Boulez distinguishesbetween the differentuses of chance in music by the composer's
intent.Two otheruses are 'chance by inadvertence'or totalserialism(p. 839) and random
techniques(p. 841). There is no ready-madenoun to go withthe adjective,aleatory.Mr.
Cross prefers'aleatoricism',while I would like to see the word alia takeninto the English

13 Pierre Boulez,

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Second are the 'if. . . then' tempo markings,thosewhich are indicated by the same sign that indicates the choice ofsegment.They state,
in effect,that if the composition is to proceed fromsegment x to
segmenty, the latter segment must be played at z tempo; on the
other hand, if the composition is to proceed from segment q to
segmenty, the latter must be played at w tempo, as in pointS2:
Ex. 2.

J 80
4=76 -(stable) = 5
=86 - (mobile) J= 96



absolument sants

-- Pedale

All of these signs add to the visual complexityof the score.

The use of differentcolours and the resemblanceof the layout of
the score to extra-musicalelements provide additional amusement
forthe performer;the multiplicityof signs gives the illusion that the
pianist has more choices than are really importantor available. At
the highest level of organization there are six sections: Melange,
points3, bloCs2, points2, blocsi and pointsi; thesesectionsmustoccur
in the order stated. At the next level, individual segmentsare linked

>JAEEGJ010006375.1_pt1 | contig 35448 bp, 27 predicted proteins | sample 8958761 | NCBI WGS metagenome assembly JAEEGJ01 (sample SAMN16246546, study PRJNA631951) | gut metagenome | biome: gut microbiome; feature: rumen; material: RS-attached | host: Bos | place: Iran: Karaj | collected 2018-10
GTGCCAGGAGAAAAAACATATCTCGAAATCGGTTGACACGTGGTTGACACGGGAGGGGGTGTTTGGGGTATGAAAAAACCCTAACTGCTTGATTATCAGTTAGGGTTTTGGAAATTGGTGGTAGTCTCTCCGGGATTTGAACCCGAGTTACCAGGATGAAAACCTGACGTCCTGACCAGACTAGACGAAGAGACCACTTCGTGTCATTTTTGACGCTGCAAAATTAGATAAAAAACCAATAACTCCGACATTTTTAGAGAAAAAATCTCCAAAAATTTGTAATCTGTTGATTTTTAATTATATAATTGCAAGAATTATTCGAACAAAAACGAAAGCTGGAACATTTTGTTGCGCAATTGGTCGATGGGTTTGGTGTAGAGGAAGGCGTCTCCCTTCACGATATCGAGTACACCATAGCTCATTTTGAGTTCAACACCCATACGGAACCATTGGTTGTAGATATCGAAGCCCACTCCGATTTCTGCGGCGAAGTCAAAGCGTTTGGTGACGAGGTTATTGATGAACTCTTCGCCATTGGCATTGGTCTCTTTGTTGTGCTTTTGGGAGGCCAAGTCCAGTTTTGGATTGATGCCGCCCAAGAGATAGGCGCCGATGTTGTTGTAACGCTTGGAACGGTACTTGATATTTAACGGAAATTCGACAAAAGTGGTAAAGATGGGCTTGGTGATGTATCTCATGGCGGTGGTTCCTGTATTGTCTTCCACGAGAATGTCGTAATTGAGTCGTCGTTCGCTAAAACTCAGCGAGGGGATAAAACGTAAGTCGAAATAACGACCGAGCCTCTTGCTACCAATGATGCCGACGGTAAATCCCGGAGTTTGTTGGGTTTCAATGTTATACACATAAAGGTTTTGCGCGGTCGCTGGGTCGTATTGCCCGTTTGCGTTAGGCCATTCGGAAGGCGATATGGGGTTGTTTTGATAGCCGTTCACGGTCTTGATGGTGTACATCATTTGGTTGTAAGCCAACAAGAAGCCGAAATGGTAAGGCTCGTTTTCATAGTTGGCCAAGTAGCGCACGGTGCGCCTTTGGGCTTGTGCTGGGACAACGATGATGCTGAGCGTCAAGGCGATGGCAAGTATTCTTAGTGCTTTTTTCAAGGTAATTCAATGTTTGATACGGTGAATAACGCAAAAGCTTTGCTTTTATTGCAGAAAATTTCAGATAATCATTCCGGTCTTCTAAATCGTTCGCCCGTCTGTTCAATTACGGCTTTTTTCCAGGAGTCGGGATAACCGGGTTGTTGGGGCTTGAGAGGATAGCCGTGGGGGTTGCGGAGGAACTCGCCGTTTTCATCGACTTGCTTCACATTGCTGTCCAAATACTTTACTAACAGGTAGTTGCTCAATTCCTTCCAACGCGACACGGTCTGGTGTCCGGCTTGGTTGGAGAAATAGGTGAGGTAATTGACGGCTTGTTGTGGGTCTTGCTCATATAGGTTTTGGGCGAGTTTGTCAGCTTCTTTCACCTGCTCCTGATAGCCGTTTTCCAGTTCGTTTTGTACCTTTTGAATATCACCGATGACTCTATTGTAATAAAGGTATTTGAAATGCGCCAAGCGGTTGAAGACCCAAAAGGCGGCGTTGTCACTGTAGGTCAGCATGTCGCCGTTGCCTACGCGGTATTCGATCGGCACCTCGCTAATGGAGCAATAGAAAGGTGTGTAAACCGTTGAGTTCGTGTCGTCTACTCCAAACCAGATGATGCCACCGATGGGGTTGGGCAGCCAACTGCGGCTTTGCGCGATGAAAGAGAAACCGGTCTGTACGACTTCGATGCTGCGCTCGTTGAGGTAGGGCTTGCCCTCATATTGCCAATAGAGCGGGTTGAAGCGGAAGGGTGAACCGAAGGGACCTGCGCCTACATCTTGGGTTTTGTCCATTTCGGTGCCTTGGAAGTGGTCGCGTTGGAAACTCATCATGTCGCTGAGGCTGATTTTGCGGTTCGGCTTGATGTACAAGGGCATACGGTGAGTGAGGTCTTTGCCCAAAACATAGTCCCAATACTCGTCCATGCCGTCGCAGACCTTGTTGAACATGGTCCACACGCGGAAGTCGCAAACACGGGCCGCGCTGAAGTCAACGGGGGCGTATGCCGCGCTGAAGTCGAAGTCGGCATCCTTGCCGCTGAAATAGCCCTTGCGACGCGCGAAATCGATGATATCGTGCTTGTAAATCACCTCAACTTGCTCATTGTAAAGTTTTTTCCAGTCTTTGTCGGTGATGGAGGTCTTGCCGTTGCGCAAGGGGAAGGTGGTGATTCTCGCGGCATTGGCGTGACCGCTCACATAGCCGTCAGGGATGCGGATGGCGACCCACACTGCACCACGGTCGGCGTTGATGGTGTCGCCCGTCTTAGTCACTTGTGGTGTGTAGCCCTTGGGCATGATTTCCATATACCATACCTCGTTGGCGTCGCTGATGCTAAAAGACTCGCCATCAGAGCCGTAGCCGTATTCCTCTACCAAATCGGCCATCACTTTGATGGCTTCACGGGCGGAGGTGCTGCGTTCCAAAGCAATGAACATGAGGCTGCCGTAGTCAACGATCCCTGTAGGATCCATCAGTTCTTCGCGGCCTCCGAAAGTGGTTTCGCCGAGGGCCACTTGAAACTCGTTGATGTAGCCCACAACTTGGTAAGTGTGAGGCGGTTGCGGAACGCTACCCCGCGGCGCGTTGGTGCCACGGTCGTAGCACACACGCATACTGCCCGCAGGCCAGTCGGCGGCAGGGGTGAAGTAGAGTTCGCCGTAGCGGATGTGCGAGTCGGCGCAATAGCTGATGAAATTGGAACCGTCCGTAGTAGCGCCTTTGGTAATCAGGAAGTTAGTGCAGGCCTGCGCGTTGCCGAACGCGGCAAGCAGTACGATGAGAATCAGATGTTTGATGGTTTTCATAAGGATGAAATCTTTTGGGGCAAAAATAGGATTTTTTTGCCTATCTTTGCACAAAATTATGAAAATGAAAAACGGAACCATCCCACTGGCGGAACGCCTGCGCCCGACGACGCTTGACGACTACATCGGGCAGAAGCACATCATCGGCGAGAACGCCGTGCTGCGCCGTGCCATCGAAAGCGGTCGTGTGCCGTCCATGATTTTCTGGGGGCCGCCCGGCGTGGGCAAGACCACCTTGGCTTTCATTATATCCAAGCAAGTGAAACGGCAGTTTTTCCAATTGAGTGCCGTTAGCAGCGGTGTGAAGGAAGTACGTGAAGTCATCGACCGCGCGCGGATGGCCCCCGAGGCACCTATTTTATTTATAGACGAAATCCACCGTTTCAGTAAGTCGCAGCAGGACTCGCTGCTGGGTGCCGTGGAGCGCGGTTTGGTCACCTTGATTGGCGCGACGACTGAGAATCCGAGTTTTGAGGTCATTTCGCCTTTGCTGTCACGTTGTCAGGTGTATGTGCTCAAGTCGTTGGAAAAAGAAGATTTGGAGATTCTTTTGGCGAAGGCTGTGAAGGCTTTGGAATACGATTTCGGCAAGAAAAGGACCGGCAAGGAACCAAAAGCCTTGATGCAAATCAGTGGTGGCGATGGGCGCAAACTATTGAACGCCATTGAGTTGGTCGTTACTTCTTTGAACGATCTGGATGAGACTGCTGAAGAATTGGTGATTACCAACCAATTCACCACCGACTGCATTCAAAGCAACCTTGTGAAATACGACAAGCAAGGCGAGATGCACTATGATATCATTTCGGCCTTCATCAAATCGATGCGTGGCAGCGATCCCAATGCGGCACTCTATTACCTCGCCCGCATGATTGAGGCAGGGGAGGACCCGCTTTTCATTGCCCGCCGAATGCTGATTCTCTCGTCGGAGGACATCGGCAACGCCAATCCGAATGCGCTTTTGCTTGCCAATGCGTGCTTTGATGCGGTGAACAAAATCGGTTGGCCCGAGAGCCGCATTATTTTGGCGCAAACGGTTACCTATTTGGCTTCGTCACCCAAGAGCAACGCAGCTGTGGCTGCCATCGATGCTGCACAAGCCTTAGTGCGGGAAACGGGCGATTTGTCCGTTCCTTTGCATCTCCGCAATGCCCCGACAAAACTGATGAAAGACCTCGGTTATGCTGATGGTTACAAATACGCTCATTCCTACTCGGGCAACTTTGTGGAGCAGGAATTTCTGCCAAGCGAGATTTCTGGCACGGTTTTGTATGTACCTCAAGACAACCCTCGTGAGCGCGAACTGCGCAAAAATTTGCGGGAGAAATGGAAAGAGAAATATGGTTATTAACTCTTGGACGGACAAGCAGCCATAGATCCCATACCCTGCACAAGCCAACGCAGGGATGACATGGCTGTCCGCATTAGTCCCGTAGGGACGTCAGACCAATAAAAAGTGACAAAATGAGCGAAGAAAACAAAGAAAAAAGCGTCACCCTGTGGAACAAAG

togetherby the other segmentsin whose company they are allowed
to occur. Thus, although a section may have twelve segments,these
linkingsmay cause the segmentsto create three units. Within these
units, the choice of order forindividual segmentsmay remain free.
For example, Milangehas six segments.The pianist must startwith
the firstsegmentand end with the sixth.Of the remainingsegments,
the thirdmustfollowthe second and the fifthmustfollowthe fourth.
Segments 2 and 3 belong to one texturaldensityand segments4 and
5 to the other. Thus there are only fourunits and only one choice;
the choice is whethersegments2-3 will precede or follow segments
4-5, or, in other words, which densitywill come first.
The othersections,by the verynature ofthe signswhich surround
them, divide into units in the same way. When unit groupings are
taken into account, there are actually only 17 units, although there
are 58 segments.The followingtable shows the number of segments
and units in each section:

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Tempo does not really affectthe number of units. Of the two

typesof tempo modificationdiscussed earlierthe firstoccurs withina
segment.The frequentchanges in tempo measure the time relationship between chords or pitches (see Ex. i). In music with a basic
pulse this measurement is accomplished by the rhythmicvalues
assigned to pitches. In his earlier compositionsBoulez's notationwas